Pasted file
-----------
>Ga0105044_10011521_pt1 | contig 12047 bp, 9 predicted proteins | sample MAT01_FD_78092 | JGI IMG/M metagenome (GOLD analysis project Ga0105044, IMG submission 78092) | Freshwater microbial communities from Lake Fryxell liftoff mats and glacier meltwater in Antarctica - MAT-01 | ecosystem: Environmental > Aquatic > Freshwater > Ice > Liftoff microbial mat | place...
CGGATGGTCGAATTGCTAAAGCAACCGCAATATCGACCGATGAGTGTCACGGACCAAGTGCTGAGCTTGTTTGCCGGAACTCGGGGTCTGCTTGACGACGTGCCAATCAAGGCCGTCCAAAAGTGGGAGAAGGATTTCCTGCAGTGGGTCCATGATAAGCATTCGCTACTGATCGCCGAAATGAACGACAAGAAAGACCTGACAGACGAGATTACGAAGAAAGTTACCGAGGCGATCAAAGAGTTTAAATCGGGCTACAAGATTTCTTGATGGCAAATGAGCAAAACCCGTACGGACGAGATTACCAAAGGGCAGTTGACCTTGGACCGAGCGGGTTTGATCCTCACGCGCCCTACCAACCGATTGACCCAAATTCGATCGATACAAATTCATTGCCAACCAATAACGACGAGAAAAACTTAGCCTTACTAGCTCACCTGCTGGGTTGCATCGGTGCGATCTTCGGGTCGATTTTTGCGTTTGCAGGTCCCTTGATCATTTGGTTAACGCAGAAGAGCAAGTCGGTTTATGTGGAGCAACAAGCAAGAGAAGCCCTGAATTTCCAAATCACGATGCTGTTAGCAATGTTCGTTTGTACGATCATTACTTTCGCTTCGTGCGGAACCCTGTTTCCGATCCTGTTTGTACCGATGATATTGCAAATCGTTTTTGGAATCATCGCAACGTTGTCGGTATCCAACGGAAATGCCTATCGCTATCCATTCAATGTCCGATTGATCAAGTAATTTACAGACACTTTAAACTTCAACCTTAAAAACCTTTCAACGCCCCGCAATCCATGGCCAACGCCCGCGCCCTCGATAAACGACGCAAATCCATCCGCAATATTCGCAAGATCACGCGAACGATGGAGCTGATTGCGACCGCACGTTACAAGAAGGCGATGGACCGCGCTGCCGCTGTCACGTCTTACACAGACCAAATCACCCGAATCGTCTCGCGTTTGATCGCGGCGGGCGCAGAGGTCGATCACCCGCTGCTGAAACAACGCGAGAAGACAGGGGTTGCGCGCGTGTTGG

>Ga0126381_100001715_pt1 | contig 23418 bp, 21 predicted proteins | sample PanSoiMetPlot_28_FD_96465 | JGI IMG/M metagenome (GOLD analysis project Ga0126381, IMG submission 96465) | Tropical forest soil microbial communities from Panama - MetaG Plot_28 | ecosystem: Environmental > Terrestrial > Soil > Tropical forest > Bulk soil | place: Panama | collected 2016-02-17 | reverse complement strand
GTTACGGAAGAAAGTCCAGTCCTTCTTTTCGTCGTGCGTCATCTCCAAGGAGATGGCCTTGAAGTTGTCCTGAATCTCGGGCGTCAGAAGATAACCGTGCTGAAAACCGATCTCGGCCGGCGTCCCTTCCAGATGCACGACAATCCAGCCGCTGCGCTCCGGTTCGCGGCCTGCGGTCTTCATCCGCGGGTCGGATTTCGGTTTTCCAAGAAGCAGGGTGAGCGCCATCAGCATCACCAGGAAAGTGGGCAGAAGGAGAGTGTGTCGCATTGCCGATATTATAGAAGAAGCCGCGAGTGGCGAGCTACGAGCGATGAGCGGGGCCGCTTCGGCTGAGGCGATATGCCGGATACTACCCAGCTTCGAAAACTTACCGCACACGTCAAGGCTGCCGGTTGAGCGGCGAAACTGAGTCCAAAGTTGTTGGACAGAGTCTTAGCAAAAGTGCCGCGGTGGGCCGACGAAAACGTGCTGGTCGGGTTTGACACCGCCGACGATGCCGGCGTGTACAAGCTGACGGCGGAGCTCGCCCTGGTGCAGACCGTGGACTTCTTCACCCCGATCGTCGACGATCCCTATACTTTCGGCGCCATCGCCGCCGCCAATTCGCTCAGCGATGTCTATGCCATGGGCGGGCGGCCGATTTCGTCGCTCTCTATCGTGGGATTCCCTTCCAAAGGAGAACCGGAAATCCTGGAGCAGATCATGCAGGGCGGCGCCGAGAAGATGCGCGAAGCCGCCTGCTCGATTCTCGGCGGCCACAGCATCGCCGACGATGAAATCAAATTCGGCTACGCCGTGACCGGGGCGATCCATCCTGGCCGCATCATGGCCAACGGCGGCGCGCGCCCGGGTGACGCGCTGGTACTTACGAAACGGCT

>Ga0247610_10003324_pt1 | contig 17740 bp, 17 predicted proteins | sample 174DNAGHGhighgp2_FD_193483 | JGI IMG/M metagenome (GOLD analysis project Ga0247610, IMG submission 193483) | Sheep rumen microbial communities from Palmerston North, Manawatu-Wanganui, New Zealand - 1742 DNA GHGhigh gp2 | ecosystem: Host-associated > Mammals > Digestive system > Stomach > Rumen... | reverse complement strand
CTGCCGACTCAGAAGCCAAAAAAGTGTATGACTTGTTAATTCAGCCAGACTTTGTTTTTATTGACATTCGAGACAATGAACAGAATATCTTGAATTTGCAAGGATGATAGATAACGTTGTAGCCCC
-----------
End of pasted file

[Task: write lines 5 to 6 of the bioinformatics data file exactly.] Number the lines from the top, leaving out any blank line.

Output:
>Ga0247610_10003324_pt1 | contig 17740 bp, 17 predicted proteins | sample 174DNAGHGhighgp2_FD_193483 | JGI IMG/M metagenome (GOLD analysis project Ga0247610, IMG submission 193483) | Sheep rumen microbial communities from Palmerston North, Manawatu-Wanganui, New Zealand - 1742 DNA GHGhigh gp2 | ecosystem: Host-associated > Mammals > Digestive system > Stomach > Rumen... | reverse complement strand
CTGCCGACTCAGAAGCCAAAAAAGTGTATGACTTGTTAATTCAGCCAGACTTTGTTTTTATTGACATTCGAGACAATGAACAGAATATCTTGAATTTGCAAGGATGATAGATAACGTTGTAGCCCC